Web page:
Castro, an astute and skilled political leader, understood that with United States companies expanding in the Latin American and Caribbean regions, the only way to transform Cuban society was through revolution and armed overthrow. But nowhere in Latin America suffered more from the brutal and baleful influence of US intervention more than Cuba, for reasons of both of history and geography. Today, many ignore and conveniently forget the fact that the Fulgencio Batista Zaldvar regime was one of the most barbarous on the continent. The degree of corruption in Cuba under Batista was accentuated by the United States based criminal organization, the Mafia that exerted an unprecedented level of control on all of Havana's main businesses, yet successive US governments unflinchingly supported this gangster regime.
After 1959 Castro had to defend the revolution's hard-won achievements against the threats of successive US governments and of the Miami-based terrorist groups who bombed Cuban planes and hotels with impunity, well into the 1990s. Nor has any other country so dependent on US commerce seen its economy so completely strangled by a 50-year embargo, which applies not to just to US firms but to any firm that trades with the US. And while Castro was no saint and could be intractable when it came to so-called "enemies of the Revolution," there is no getting around the fact that even with the brutal and illegal American embargo Cuba progressed under Castro and helped a number of nations caught up in the throes of the post-World War II liberation movements to gain their independence. One cannot speak of African independence without evoking the commitment and support from the revolutionary people of Cuba. It was the Cuban military that crippled and defeated the United States backed apartheid armies of South Africa helping Angola and Namibia gain their independence. It was to Cuba that Ethiopia turned to when Italy threatened to invade.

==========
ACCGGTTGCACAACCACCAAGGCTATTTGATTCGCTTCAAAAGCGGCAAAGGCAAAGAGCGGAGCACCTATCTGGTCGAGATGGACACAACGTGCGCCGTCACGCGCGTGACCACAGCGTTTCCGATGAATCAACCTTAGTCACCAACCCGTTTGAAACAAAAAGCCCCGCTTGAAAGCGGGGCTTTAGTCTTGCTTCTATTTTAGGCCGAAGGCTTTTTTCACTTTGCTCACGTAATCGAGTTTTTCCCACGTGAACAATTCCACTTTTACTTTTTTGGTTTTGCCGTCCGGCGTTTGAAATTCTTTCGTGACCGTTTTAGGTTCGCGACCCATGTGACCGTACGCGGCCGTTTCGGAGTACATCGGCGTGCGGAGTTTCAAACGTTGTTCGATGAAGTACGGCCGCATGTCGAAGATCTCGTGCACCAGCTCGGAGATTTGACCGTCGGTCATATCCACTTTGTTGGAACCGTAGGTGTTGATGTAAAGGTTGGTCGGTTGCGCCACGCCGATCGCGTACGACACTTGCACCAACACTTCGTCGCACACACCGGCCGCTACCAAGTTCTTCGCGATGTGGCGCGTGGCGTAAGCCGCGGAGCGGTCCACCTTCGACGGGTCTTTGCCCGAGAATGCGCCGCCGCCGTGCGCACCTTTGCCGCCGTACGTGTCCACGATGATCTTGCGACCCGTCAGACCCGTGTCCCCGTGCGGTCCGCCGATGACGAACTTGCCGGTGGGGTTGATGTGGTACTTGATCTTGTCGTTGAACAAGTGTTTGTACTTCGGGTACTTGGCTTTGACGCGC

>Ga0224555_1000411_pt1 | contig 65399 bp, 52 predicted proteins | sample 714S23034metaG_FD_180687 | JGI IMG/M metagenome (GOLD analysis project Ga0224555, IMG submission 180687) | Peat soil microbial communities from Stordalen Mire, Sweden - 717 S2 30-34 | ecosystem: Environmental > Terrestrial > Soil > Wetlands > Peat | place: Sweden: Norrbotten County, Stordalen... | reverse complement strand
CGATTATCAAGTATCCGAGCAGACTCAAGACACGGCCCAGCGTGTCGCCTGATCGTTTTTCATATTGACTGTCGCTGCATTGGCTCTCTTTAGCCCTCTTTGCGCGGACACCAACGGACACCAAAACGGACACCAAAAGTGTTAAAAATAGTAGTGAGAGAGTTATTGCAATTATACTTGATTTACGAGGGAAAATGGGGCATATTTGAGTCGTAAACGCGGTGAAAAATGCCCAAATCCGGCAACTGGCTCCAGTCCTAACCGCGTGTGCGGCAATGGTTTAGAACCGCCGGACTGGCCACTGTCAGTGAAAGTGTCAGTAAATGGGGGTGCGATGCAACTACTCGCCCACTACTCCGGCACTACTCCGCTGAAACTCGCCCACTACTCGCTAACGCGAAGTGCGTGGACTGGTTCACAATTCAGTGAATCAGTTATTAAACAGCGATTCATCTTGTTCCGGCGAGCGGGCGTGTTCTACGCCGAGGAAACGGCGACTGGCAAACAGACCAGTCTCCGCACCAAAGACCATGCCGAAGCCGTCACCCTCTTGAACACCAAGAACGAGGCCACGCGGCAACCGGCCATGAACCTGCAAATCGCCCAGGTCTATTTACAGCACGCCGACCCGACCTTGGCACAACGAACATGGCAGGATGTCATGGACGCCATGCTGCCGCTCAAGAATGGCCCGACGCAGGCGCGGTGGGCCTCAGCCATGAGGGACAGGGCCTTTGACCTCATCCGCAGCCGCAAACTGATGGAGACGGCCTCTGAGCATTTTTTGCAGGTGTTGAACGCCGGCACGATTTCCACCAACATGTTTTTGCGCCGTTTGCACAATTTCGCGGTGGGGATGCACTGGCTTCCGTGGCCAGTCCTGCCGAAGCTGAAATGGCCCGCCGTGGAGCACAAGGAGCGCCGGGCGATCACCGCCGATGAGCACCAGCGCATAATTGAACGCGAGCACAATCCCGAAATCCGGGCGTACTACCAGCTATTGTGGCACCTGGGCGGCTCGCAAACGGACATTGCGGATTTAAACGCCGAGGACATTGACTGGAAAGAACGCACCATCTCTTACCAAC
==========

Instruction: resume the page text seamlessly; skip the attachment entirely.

And while rightwing Cubans and their enablers in the United States Congress crow about the demise of the former Cuban president, the fact is that he enjoyed widespread support and admiration from among all of Cuba's diverse groups. Older Cubans remind their grandchildren today that the freedoms they now enjoy did not come easy and the improvements among the poorest sections of Cuban society were caused by Fidel Castro and the revolution that he led in 1959. Let me use just one neighboring comparison to explain the forward march of the Cuban people. Today, the murder rate in Cuba is less than one quarter that in the Dominican Republic that is roughly the size of Cuba; life expectancy is six years higher (79 vs. 73), and the Cuban infant mortality rate is roughly one-sixth the Dominican. Cuba's literacy levels and infant mortality rates, it should be added, are also superior to those in the United States.
Indeed, the simplistic commentaries in the US media that promoted a common theme of "Castro as dictator," and his alleged penchant for political repression, deserves to be placed in historical context. After all, as history so eloquently notes, the United States has, over the course of a century, supported countless dictatorships responsible for the deaths of hundreds of thousands of people in Latin America. In Batista's Cuba torture was routine. President John F. Kennedy himself, not me, commented that the "regime was responsible for the political murders of at least 20,000 Cubans."